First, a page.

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Brazil Economy

Brazil    Economy Top of Page
Economy - overview: Possessing large and well-developed agricultural, mining, manufacturing, and service sectors, Brazil's economy outweighs that of all other South American countries and is expanding its presence in world markets. In the late eighties and early nineties, high inflation hindered economic activity and investment. "The Real Plan", instituted in the spring of 1994, sought to break inflationary expectations by pegging the real to the US dollar. Inflation was brought down to single digit annual figures, but not fast enough to avoid substantial real exchange rate appreciation during the transition phase of the "Real Plan". This appreciation meant that Brazilian goods were now more expensive relative to goods from other countries, which contributed to large current account deficits. However, no shortage of foreign currency ensued because of the financial community's renewed interest in Brazilian markets as inflation rates stabilized and the debt crisis of the eighties faded from memory. The maintenance of large current account deficits via capital account surpluses became problematic as investors became more risk averse to emerging market exposure as a consequence of the Asian financial crisis in 1997 and the Russian bond default in August 1998. After crafting a fiscal adjustment program and pledging progress on structural reform, Brazil received a $41.5 billion IMF-led international support program in November 1998. In January 1999, the Brazilian Central Bank announced that the real would no longer be pegged to the US dollar. This devaluation helped moderate the downturn in economic growth in 1999 that investors had expressed concerns about over the summer of 1998. Brazil's debt to GDP ratio for 1999 beat the IMF target and helped reassure investors that Brazil will maintain tight fiscal and monetary policy even with a floating currency. The economy continued to recover in 2000, with inflation remaining in the single digits and expected growth for 2001 of 4.5%. Foreign direct investment set a record of more than $30 billion in 2000.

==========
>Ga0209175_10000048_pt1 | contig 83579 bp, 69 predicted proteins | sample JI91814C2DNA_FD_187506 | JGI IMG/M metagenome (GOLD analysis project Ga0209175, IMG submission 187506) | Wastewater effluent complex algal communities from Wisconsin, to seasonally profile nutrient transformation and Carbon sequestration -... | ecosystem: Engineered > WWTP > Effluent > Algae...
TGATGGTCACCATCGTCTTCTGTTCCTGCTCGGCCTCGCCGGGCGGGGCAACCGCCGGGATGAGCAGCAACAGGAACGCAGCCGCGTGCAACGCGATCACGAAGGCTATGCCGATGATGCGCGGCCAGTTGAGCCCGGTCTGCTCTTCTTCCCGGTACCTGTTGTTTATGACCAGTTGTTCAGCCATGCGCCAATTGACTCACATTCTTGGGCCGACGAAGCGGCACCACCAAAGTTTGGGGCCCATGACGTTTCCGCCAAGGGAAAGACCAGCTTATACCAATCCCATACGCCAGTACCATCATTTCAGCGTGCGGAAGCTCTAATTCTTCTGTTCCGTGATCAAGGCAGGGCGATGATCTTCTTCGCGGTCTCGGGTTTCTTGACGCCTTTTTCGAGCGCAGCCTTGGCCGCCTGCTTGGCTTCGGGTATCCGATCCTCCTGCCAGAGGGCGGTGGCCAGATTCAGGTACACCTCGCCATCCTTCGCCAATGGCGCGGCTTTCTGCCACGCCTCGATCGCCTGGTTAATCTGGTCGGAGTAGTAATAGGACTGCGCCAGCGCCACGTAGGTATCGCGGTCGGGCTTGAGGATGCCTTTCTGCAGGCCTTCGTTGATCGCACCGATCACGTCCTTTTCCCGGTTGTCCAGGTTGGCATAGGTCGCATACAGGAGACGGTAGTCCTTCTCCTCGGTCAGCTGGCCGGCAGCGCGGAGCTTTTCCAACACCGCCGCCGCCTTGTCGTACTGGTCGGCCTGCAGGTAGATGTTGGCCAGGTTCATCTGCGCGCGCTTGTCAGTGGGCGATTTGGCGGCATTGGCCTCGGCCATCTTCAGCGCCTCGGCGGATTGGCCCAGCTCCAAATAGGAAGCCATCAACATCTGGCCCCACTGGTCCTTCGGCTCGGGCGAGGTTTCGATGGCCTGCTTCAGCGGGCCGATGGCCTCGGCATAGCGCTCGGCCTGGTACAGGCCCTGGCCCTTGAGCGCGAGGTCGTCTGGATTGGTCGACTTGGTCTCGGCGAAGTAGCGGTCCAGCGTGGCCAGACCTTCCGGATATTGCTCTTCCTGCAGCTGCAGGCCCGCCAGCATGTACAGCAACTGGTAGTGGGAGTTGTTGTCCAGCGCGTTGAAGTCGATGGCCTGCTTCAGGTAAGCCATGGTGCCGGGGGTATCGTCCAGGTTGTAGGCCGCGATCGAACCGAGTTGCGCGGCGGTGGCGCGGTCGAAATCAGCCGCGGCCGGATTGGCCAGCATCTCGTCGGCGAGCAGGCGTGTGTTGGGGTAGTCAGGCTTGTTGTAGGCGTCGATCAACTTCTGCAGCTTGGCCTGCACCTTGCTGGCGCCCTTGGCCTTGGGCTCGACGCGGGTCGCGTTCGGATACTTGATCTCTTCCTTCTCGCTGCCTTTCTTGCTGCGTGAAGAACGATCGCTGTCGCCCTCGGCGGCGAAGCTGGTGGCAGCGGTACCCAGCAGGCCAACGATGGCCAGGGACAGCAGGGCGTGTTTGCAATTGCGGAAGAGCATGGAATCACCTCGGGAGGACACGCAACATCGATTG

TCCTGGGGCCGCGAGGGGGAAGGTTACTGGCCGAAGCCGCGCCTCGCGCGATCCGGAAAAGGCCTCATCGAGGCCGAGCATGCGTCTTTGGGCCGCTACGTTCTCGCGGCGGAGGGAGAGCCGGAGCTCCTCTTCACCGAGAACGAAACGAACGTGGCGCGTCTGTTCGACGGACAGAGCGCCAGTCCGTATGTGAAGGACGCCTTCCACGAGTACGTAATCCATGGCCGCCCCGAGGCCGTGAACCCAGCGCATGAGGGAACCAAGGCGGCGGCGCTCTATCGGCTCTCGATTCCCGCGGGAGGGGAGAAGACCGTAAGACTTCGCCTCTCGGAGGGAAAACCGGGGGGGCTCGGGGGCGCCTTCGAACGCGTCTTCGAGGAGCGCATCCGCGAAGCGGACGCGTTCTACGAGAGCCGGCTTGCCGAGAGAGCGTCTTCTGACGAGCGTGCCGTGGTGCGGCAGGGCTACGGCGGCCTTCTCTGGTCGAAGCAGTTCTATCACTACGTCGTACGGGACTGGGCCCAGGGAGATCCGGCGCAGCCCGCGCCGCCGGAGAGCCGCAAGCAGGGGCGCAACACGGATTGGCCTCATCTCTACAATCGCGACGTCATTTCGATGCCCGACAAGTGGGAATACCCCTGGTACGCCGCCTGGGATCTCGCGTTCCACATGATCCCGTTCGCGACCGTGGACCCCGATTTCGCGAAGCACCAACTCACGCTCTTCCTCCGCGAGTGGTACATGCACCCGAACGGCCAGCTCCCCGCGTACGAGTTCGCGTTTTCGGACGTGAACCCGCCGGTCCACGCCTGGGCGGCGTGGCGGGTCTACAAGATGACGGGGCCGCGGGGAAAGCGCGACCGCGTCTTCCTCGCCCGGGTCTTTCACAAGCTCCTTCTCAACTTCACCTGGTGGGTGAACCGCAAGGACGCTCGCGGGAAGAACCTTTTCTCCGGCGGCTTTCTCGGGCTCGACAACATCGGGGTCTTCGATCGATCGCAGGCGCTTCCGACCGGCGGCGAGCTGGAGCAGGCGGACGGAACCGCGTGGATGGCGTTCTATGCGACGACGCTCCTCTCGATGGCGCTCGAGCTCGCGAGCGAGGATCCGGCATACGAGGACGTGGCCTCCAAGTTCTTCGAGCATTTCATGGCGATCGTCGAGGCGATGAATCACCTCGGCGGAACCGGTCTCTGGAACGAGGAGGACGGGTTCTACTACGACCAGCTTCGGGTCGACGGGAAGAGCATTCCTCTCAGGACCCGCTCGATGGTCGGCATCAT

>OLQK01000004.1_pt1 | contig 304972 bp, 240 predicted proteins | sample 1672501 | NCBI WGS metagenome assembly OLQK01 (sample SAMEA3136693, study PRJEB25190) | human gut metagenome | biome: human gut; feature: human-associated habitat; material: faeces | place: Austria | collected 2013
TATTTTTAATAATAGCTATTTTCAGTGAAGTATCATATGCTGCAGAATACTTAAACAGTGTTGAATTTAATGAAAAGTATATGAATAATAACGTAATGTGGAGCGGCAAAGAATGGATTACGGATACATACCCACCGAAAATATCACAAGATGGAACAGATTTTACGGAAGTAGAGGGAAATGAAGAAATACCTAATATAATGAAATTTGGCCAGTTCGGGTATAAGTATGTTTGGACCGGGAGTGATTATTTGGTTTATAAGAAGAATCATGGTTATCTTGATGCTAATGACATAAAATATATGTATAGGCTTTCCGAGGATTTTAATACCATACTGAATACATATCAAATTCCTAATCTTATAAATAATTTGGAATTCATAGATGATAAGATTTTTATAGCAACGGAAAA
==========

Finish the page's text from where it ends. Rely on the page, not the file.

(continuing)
GDP: purchasing power parity - $1.13 trillion (2000 est.)
GDP - real growth rate: 4.2% (2000 est.)
GDP - per capita: purchasing power parity - $6,500 (2000 est.)
GDP - composition by sector: agriculture:  9%

industry:  29%

services:  62% (1999 est.)
Population below poverty line: 17.4% (1990 est.)
Household income or consumption by percentage share: lowest 10%:  1%

highest 10%:  47.6% (1996)
Inflation rate (consumer prices): 6% (2000)
Labor force: 79 million (1999 est.)
Labor force - by occupation: services 53.2%, agriculture 23.1%, industry 23.7%
Unemployment rate: 7.1% (2000 est.)
Budget: revenues:  $151 billion

expenditures:  $149 billion, including capital expenditures of $36 billion (1998)
Industries: textiles, shoes, chemicals, cement, lumber, iron ore, tin, steel, aircraft, motor vehicles and parts, other machinery and equipment
Industrial production growth rate: 6.9% (2000 est.)
Electricity - production: 337.44 billion kWh (1999)
Electricity - production by source: fossil fuel:  5.28%

hydro:  90.66%

nuclear:  1.12%

other:  2.94% (1999)
Electricity - consumption: 353.674 billion kWh (1999)
Electricity - exports: 5 million kWh (1999)
Electricity - imports: 39.86 billion kWh

note:  supplied by Paraguay (1999)
Agriculture - products: coffee, soybeans, wheat, rice, corn, sugarcane, cocoa, citrus; beef
Exports: $55.1 billion (f.o.b., 2000)
Exports - commodities: manufactures, iron ore, soybeans, footwear, coffee
Exports - partners: US 23%, Argentina 11%, Germany 5%, Netherlands 5%, Japan 5% (1999)
Imports: $55.8 billion (f.o.b., 2000)
Imports - commodities: machinery and equipment, chemical products, oil, electricity
Imports - partners: US 24%, Argentina 12%, Germany 10%, Japan 5%, Italy 5% (1999)
Debt - external: $232 billion (2000)
Economic aid - recipient: NA
Currency: real (BRL)
Currency code: BRL
Exchange rates: reals per US dollar - 1.954 (January 2001), 1.830 (2000), 1.815 (1999), 1.161 (1998), 1.078 (1997), 1.005 (1996)

note:  from October 1994 through 14 January 1999, the official rate was determined by a managed float; since 15 January 1999, the official rate floats independently with respect to the US dollar
Fiscal year: calendar year


Countryfacts Information Courtesy: CIA Worldbook

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